The program features local historical figures who worked with Dr. King, representatives of the media, City of Memphis, local activists, attorneys and judges.
Speakers and producers include:
  • Barbara Arnwine, Esq., CEO and Founder of the Transformative Justice Coalition, Washington, D.C. 
  • Judge Earnestine Hunt Dorse, Municipal Court Judge, Memphis
  • Bill Cody, Burch, Porter and Johnson, Memphis
  • Earle Schwartz, Memphis Bar Association President, Memphis
  • Judge Bernice Bouie Donald, United States Circuit Judge of the United States Court of Appeals for the Sixth Circuit, Memphis
When: Feb. 23, 9 a.m. CST
Where: Fogleman Business Center, First Floor Amphitheater, 330 Innovation Dr., Memphis, Tennessee 38152
Contact Florence Johnson by email or call her at 901-725-7520 for more information.
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TBA Gears Up for 2018 Mock Trial Tournament

The Tennessee Bar Association will host the upcoming Tennessee High School Mock Trial Tournament on March 23 and 24 in Nashville. The Mock Trial is a two-day, single-elimination bracket-style competition where 16 high schools face-off against each other in the Davidson County Courthouse. Each team is scored on their trial preparation and skills.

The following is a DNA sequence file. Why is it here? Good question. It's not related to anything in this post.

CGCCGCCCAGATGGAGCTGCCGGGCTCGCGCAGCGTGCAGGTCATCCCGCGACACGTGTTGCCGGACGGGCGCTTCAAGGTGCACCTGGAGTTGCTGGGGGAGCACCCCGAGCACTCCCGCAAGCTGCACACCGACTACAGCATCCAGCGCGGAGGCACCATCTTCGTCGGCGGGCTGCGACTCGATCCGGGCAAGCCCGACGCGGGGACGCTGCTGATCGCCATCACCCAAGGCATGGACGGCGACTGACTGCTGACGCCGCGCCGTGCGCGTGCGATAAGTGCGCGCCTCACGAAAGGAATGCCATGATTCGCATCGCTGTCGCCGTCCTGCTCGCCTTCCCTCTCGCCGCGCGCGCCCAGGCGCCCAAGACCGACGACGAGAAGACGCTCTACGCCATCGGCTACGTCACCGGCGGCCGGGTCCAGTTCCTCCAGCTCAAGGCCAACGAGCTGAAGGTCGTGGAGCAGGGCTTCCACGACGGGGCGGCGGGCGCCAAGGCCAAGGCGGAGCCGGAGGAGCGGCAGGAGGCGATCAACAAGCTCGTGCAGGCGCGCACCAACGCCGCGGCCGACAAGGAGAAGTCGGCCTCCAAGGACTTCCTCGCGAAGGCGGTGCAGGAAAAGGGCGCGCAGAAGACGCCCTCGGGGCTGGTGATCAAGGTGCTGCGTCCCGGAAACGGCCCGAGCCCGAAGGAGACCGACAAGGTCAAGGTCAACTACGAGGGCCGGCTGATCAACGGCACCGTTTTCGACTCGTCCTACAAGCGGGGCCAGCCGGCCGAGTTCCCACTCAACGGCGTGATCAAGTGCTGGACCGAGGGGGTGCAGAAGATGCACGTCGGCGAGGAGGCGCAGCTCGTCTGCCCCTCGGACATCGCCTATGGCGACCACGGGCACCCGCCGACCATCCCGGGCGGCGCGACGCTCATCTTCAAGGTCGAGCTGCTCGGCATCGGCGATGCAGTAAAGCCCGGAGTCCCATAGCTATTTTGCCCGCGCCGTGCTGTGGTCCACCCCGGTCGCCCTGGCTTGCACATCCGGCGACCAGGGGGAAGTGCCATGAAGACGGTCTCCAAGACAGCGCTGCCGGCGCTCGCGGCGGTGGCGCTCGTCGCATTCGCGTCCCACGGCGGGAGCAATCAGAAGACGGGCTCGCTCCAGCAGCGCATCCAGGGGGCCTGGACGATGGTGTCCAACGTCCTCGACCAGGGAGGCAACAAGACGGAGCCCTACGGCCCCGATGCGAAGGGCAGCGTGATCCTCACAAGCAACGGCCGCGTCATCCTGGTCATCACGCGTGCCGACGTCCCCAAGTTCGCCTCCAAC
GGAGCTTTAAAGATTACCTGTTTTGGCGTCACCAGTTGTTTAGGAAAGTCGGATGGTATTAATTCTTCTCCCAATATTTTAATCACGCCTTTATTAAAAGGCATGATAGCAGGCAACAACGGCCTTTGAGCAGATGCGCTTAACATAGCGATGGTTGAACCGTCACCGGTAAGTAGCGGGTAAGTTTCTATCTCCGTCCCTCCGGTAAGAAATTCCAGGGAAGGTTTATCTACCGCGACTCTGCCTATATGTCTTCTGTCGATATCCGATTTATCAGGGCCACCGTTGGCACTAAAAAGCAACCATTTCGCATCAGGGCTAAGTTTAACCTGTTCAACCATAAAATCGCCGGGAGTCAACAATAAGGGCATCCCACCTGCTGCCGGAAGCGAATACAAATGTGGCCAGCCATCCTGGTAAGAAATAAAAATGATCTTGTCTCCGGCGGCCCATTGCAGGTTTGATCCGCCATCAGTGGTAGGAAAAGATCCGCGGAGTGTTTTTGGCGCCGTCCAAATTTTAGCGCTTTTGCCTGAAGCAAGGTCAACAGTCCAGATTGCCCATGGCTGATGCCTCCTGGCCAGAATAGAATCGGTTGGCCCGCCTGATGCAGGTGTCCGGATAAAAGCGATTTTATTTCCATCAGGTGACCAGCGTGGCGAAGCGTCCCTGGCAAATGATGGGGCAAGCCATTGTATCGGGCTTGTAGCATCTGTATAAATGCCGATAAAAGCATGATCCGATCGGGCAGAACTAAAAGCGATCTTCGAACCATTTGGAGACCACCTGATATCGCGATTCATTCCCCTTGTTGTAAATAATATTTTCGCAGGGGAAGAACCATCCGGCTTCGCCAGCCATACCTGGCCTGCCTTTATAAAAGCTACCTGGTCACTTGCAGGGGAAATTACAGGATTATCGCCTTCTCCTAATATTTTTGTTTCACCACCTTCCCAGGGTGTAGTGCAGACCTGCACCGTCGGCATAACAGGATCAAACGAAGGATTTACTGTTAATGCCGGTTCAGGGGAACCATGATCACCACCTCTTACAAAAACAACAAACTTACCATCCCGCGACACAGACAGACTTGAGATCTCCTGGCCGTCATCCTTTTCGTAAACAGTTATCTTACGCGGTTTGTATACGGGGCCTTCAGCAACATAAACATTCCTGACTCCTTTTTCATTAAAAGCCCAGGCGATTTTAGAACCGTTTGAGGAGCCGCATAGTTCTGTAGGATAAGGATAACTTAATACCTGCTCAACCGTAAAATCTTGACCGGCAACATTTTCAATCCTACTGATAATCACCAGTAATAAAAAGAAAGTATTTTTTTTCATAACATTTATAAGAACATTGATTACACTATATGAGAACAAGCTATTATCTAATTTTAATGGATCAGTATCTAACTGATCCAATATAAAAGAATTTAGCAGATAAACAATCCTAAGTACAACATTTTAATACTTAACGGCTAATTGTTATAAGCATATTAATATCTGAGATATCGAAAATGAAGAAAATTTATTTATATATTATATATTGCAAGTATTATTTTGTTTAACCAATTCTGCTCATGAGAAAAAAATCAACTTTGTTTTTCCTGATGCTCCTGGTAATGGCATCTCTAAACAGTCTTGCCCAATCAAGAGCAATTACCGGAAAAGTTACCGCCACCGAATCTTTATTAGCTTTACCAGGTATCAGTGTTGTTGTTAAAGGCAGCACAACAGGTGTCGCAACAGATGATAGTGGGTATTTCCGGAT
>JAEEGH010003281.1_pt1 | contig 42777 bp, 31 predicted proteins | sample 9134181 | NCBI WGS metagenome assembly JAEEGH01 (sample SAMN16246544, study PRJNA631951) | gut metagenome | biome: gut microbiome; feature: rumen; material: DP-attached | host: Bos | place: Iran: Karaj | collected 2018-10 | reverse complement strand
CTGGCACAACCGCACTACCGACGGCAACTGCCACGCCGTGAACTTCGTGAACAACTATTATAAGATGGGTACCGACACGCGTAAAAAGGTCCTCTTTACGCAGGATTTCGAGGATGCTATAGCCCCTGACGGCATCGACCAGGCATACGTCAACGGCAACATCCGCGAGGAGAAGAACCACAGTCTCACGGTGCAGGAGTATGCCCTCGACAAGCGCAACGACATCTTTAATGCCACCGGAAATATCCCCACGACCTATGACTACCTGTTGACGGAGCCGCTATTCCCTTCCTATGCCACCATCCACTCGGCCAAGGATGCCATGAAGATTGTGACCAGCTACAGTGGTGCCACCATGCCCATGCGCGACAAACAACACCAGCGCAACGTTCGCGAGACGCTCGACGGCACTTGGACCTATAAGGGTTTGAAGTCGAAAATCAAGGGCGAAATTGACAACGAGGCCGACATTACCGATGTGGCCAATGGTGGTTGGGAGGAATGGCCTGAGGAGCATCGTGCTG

We need TBA volunteers to help be bailiffs and jurors (scorers) for the event. After signing up, we will send you a Volunteer Memo with all the information you need for competition including; parking, hotel, downtown map, courthouse rules, and reimbursement information. Come be a part of the Young Lawyers Divisions’ March Madness! Feel free to contact YLD Director Stephanie Vonnahme with any questions.

To volunteer for this event, click here.

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Estate Planning & Probate Forum Happy Hour

Join us for a happy hour immediately following the Estate Planning & Probate Forum on Feb. 23. Don't miss this opportunity to unwind while you mix and mingle with attorneys and professionals of a similar focus. Attendance at the forum is not required to attend the happy hour. TBA Estate Planning & Probate Section members will receive a drink on us! Stay tuned for more info.
When: Friday, Feb. 23, 4 p.m., CST
Where: Embassy Suites Hotel, 820 Crescent Center Dr., Franklin, TN 37067
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Glen Campbell's Longtime Publicist Subpoenaed Regarding Contested Will